Monday, July 11, 2011

Pronounced “konjing” in chocolate manufacturing.

Warm chocolate blends
in a giant vat—a conche,
large paddles slowly turning.

From the Spanish concha,
shell of the tropical sea snail.
Hot Chicago summers, my father

as a boy dumped cocoa liquor
into steaming upstairs batch
tanks in his father’s factory.

No labor spared in learning
the cost of chocolate making.
Rodolphe Lindt, inventor,

early chocolatier, built his
factory in Bern. One night
in 1879, he forgot to close down

a shell-shaped conche—his own
invention. It rolled and mixed
till his return next morning.

Dismayed, he tasted
the agitated chocolate and found
a creamy smoothness, new

complexity. Aeration, friction,
polishing—three days of constant
turning drives off the bitter

volatiles, like the conch shell
blown by Hindu heroes
on the battlefield, their mighty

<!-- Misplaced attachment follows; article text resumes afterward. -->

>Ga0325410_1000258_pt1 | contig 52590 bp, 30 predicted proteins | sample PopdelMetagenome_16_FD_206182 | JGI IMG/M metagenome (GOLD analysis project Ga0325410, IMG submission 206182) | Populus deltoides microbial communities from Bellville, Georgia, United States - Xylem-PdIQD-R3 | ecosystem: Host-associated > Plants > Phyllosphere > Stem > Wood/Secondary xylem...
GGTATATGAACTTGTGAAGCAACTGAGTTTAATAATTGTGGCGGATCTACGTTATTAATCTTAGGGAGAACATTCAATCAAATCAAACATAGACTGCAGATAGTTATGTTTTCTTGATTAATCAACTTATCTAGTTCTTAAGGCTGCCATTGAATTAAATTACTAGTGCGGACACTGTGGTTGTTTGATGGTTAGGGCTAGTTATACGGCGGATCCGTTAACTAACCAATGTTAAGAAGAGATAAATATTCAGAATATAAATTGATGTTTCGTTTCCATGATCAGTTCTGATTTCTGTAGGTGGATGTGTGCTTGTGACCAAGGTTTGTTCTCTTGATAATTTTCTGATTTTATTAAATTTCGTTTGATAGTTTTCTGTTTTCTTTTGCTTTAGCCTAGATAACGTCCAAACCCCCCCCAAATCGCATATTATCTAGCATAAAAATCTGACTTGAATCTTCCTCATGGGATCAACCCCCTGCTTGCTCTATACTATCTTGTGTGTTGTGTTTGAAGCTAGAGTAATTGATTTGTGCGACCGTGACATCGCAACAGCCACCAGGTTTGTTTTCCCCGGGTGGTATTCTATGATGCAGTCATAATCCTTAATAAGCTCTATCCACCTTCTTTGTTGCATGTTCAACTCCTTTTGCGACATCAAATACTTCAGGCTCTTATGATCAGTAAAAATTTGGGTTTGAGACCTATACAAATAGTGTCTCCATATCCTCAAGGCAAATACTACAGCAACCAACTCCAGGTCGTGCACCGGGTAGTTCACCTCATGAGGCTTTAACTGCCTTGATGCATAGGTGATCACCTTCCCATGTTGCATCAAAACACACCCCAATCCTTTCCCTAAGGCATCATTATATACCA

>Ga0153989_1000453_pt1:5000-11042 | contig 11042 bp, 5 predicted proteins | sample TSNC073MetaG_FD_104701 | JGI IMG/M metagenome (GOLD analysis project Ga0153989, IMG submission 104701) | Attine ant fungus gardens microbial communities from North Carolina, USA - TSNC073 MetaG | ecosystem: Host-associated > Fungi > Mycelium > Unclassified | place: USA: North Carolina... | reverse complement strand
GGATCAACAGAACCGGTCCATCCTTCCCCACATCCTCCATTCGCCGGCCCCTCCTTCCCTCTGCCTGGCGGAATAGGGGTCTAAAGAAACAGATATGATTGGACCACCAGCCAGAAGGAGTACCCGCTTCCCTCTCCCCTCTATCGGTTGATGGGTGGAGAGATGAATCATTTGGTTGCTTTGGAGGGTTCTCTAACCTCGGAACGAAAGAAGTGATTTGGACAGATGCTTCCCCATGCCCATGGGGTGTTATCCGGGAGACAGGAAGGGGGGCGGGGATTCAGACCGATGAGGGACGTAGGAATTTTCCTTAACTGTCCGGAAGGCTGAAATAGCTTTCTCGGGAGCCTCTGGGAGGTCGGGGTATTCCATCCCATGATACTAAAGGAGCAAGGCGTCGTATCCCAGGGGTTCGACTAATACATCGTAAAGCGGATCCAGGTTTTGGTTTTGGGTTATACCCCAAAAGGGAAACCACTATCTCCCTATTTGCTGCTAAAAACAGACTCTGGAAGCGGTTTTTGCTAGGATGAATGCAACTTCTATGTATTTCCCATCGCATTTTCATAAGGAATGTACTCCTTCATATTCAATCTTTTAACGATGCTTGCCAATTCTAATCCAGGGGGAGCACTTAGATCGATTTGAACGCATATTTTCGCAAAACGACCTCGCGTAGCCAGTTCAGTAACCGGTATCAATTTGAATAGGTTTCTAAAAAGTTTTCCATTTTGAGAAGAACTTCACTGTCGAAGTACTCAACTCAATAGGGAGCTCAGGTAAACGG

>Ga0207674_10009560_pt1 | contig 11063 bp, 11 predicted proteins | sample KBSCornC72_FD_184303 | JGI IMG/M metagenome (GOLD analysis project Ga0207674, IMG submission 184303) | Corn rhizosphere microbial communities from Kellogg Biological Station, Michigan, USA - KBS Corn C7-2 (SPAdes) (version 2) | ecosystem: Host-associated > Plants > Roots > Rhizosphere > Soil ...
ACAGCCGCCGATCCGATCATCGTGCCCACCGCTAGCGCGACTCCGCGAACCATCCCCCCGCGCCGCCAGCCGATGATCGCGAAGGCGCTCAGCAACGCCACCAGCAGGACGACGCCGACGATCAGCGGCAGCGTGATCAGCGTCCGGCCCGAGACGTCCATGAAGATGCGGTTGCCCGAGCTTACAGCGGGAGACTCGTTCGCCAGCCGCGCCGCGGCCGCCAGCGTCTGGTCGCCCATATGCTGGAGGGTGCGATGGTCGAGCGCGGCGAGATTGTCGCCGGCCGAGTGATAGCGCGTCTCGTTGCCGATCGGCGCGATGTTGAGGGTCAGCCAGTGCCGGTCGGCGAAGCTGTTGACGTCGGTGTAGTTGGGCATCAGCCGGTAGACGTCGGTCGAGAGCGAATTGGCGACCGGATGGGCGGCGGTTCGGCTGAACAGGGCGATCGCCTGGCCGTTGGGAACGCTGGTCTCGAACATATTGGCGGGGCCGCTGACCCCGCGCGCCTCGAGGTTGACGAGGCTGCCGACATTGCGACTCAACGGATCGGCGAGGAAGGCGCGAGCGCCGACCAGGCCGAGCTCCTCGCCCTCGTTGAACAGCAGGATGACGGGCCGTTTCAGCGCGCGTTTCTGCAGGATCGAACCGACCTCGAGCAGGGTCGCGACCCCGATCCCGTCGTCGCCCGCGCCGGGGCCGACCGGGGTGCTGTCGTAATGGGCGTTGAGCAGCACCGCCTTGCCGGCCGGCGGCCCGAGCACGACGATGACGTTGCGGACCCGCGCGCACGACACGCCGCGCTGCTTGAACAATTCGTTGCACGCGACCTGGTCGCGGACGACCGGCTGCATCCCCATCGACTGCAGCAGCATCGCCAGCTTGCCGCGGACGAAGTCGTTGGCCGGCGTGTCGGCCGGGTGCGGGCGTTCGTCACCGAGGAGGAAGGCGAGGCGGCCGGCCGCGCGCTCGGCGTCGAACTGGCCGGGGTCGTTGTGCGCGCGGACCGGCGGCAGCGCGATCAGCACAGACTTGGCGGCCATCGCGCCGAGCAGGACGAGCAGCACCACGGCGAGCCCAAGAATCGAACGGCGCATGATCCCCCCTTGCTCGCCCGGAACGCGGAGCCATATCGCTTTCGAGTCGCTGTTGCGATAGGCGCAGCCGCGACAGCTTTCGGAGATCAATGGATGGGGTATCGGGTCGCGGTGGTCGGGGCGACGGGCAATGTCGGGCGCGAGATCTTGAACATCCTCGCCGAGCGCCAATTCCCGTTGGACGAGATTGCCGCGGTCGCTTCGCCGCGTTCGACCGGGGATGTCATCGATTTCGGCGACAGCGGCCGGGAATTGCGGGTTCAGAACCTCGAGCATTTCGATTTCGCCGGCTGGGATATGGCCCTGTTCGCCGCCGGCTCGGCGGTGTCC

horns atomizing enemies.
And though he tried, my grandfather
could not drive the softness

from the center of his son’s soul.
Once, on the telephone, my father,
mellowed by painkillers, told me how,

afloat on a Navy boat during
the Korean War, waiting for codes
to break on the late shift, he read

Leaves of Grass, Browning, Frost.
That is how I want to think
of him, some salvaged part still

floating in Whitman.
But he had to shut it
down, go numb, under

the day-and-night agitation
of my grandfather’s
toughening. Sad boy

with golden hair, too tender,
grew a horny foot
and sealed himself inside

the strange, spiraling
chamber of yet
another shell.


Friday, July 1, 2011